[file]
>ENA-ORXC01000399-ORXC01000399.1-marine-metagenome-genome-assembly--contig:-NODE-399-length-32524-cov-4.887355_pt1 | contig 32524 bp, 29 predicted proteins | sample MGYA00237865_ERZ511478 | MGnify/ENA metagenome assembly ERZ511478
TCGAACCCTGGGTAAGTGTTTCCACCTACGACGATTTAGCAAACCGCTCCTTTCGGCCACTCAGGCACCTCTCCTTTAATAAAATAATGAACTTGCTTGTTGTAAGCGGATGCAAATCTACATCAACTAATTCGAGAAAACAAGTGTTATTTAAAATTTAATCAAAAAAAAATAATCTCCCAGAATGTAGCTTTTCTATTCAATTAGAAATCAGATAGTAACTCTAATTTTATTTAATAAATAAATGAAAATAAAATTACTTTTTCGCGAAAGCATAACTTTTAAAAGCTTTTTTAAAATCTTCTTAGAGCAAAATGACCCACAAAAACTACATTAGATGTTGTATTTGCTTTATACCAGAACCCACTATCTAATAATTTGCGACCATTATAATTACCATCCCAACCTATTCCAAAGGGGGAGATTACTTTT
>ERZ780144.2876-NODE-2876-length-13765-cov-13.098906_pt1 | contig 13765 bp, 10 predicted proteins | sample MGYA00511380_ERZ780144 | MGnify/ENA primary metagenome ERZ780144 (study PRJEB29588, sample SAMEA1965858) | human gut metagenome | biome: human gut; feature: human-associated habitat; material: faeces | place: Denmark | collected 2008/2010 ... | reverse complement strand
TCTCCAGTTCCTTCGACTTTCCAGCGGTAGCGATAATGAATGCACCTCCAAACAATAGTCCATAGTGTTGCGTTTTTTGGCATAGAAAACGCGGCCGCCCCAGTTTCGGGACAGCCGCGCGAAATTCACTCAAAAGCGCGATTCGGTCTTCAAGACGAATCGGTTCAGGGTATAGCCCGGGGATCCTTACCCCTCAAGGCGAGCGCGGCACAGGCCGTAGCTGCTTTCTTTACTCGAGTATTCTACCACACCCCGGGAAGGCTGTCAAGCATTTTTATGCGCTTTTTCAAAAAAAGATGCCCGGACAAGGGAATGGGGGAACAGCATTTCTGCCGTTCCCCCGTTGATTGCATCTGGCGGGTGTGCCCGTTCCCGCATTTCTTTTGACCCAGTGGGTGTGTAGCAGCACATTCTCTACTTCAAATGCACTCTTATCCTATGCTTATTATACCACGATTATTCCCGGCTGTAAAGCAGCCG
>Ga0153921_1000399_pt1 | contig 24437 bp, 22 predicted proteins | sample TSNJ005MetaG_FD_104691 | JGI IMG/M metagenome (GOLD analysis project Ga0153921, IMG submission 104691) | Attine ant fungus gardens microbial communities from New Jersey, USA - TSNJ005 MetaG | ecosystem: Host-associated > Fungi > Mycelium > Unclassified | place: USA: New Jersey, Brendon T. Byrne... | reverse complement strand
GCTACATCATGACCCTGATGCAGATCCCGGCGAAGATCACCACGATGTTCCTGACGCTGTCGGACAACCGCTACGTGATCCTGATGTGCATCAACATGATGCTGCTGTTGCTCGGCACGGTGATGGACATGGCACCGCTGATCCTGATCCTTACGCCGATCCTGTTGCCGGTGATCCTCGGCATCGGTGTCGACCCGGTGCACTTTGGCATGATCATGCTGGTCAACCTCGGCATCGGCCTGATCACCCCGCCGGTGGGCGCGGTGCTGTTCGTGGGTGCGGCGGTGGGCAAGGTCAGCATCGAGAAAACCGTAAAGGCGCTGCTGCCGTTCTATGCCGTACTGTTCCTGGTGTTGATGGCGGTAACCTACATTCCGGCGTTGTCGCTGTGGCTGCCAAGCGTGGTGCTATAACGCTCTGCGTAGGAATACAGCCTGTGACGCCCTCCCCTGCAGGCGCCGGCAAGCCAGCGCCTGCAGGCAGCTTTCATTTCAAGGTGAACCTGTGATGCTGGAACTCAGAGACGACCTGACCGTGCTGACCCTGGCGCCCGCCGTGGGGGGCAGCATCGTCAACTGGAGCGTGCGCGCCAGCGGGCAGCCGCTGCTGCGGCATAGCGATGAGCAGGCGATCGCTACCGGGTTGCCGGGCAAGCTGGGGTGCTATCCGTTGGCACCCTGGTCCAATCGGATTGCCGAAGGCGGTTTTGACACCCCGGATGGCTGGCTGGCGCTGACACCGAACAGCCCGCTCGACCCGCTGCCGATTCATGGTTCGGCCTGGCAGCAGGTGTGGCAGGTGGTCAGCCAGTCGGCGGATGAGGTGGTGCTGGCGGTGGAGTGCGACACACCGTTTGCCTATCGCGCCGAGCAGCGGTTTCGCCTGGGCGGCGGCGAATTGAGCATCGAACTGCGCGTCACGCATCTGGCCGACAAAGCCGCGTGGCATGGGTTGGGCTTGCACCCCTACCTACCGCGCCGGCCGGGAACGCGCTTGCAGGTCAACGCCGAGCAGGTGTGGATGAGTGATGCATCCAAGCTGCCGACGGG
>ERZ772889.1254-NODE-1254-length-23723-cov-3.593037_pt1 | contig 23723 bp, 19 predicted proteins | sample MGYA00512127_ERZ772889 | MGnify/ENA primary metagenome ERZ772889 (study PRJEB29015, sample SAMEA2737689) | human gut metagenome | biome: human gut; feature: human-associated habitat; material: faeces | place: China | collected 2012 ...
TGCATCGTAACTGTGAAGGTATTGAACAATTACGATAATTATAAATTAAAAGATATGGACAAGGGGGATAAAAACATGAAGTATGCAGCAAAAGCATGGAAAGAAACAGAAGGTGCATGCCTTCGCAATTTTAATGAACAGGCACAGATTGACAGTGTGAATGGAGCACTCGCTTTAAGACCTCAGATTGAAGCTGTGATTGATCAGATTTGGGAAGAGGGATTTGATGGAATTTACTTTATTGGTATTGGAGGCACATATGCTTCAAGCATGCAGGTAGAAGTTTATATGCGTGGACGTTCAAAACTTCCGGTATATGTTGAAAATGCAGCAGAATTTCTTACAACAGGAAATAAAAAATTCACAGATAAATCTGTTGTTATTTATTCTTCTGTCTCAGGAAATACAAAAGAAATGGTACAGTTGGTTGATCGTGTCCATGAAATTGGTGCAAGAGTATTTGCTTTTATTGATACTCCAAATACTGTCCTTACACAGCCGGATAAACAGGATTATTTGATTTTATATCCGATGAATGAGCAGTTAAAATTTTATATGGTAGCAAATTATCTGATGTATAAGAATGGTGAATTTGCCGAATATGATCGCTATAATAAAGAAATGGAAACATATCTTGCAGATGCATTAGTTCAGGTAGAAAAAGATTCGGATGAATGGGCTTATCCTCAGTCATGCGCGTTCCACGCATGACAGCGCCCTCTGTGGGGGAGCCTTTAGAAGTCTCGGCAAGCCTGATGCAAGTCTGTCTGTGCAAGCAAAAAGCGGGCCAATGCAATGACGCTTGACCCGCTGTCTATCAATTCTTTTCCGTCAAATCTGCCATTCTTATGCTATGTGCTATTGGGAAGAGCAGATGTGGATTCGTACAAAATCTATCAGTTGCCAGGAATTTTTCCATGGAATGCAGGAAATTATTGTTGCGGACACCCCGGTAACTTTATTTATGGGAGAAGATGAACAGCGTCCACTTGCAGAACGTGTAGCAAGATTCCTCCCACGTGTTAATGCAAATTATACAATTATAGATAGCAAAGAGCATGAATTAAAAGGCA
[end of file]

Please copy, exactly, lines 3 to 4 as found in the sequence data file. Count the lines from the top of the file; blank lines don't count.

>ERZ780144.2876-NODE-2876-length-13765-cov-13.098906_pt1 | contig 13765 bp, 10 predicted proteins | sample MGYA00511380_ERZ780144 | MGnify/ENA primary metagenome ERZ780144 (study PRJEB29588, sample SAMEA1965858) | human gut metagenome | biome: human gut; feature: human-associated habitat; material: faeces | place: Denmark | collected 2008/2010 ... | reverse complement strand
TCTCCAGTTCCTTCGACTTTCCAGCGGTAGCGATAATGAATGCACCTCCAAACAATAGTCCATAGTGTTGCGTTTTTTGGCATAGAAAACGCGGCCGCCCCAGTTTCGGGACAGCCGCGCGAAATTCACTCAAAAGCGCGATTCGGTCTTCAAGACGAATCGGTTCAGGGTATAGCCCGGGGATCCTTACCCCTCAAGGCGAGCGCGGCACAGGCCGTAGCTGCTTTCTTTACTCGAGTATTCTACCACACCCCGGGAAGGCTGTCAAGCATTTTTATGCGCTTTTTCAAAAAAAGATGCCCGGACAAGGGAATGGGGGAACAGCATTTCTGCCGTTCCCCCGTTGATTGCATCTGGCGGGTGTGCCCGTTCCCGCATTTCTTTTGACCCAGTGGGTGTGTAGCAGCACATTCTCTACTTCAAATGCACTCTTATCCTATGCTTATTATACCACGATTATTCCCGGCTGTAAAGCAGCCG